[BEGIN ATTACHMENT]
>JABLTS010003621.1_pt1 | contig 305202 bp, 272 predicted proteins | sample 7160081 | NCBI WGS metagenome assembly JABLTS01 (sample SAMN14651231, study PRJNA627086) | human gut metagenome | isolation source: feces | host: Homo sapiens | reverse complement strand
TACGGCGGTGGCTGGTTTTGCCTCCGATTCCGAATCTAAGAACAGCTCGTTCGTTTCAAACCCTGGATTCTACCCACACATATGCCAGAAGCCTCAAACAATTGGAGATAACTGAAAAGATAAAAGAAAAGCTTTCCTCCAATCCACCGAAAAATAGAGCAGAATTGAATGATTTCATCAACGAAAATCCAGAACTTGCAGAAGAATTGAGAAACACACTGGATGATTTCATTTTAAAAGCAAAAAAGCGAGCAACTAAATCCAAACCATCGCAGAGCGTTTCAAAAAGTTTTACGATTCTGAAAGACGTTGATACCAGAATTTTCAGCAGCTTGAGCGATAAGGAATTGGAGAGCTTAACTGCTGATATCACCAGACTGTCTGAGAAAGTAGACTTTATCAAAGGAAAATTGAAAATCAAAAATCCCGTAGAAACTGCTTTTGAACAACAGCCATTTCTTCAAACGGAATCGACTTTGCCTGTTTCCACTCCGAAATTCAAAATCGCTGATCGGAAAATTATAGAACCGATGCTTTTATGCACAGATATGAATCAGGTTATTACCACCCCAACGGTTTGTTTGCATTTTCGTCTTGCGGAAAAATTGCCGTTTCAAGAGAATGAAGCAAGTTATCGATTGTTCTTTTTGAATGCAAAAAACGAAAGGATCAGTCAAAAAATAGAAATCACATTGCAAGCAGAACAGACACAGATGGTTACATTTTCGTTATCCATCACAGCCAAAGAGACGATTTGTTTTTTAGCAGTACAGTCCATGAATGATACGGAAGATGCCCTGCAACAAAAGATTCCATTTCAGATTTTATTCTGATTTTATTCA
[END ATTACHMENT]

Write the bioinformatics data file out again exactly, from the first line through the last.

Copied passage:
>JABLTS010003621.1_pt1 | contig 305202 bp, 272 predicted proteins | sample 7160081 | NCBI WGS metagenome assembly JABLTS01 (sample SAMN14651231, study PRJNA627086) | human gut metagenome | isolation source: feces | host: Homo sapiens | reverse complement strand
TACGGCGGTGGCTGGTTTTGCCTCCGATTCCGAATCTAAGAACAGCTCGTTCGTTTCAAACCCTGGATTCTACCCACACATATGCCAGAAGCCTCAAACAATTGGAGATAACTGAAAAGATAAAAGAAAAGCTTTCCTCCAATCCACCGAAAAATAGAGCAGAATTGAATGATTTCATCAACGAAAATCCAGAACTTGCAGAAGAATTGAGAAACACACTGGATGATTTCATTTTAAAAGCAAAAAAGCGAGCAACTAAATCCAAACCATCGCAGAGCGTTTCAAAAAGTTTTACGATTCTGAAAGACGTTGATACCAGAATTTTCAGCAGCTTGAGCGATAAGGAATTGGAGAGCTTAACTGCTGATATCACCAGACTGTCTGAGAAAGTAGACTTTATCAAAGGAAAATTGAAAATCAAAAATCCCGTAGAAACTGCTTTTGAACAACAGCCATTTCTTCAAACGGAATCGACTTTGCCTGTTTCCACTCCGAAATTCAAAATCGCTGATCGGAAAATTATAGAACCGATGCTTTTATGCACAGATATGAATCAGGTTATTACCACCCCAACGGTTTGTTTGCATTTTCGTCTTGCGGAAAAATTGCCGTTTCAAGAGAATGAAGCAAGTTATCGATTGTTCTTTTTGAATGCAAAAAACGAAAGGATCAGTCAAAAAATAGAAATCACATTGCAAGCAGAACAGACACAGATGGTTACATTTTCGTTATCCATCACAGCCAAAGAGACGATTTGTTTTTTAGCAGTACAGTCCATGAATGATACGGAAGATGCCCTGCAACAAAAGATTCCATTTCAGATTTTATTCTGATTTTATTCA